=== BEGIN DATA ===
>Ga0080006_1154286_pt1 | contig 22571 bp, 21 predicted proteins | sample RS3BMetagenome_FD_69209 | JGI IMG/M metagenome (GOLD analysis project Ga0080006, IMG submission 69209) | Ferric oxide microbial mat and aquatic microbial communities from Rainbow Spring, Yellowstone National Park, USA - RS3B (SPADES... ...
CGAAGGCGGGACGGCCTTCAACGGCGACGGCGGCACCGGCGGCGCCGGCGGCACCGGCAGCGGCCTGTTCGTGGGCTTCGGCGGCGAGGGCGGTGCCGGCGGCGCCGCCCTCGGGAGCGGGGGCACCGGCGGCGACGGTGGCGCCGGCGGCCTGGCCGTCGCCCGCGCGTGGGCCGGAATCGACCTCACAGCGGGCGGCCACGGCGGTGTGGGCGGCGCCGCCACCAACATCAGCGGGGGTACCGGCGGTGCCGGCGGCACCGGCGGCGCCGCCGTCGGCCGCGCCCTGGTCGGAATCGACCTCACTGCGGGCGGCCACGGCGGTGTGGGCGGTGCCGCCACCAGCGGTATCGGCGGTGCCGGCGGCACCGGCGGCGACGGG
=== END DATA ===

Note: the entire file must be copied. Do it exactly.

>Ga0080006_1154286_pt1 | contig 22571 bp, 21 predicted proteins | sample RS3BMetagenome_FD_69209 | JGI IMG/M metagenome (GOLD analysis project Ga0080006, IMG submission 69209) | Ferric oxide microbial mat and aquatic microbial communities from Rainbow Spring, Yellowstone National Park, USA - RS3B (SPADES... ...
CGAAGGCGGGACGGCCTTCAACGGCGACGGCGGCACCGGCGGCGCCGGCGGCACCGGCAGCGGCCTGTTCGTGGGCTTCGGCGGCGAGGGCGGTGCCGGCGGCGCCGCCCTCGGGAGCGGGGGCACCGGCGGCGACGGTGGCGCCGGCGGCCTGGCCGTCGCCCGCGCGTGGGCCGGAATCGACCTCACAGCGGGCGGCCACGGCGGTGTGGGCGGCGCCGCCACCAACATCAGCGGGGGTACCGGCGGTGCCGGCGGCACCGGCGGCGCCGCCGTCGGCCGCGCCCTGGTCGGAATCGACCTCACTGCGGGCGGCCACGGCGGTGTGGGCGGTGCCGCCACCAGCGGTATCGGCGGTGCCGGCGGCACCGGCGGCGACGGG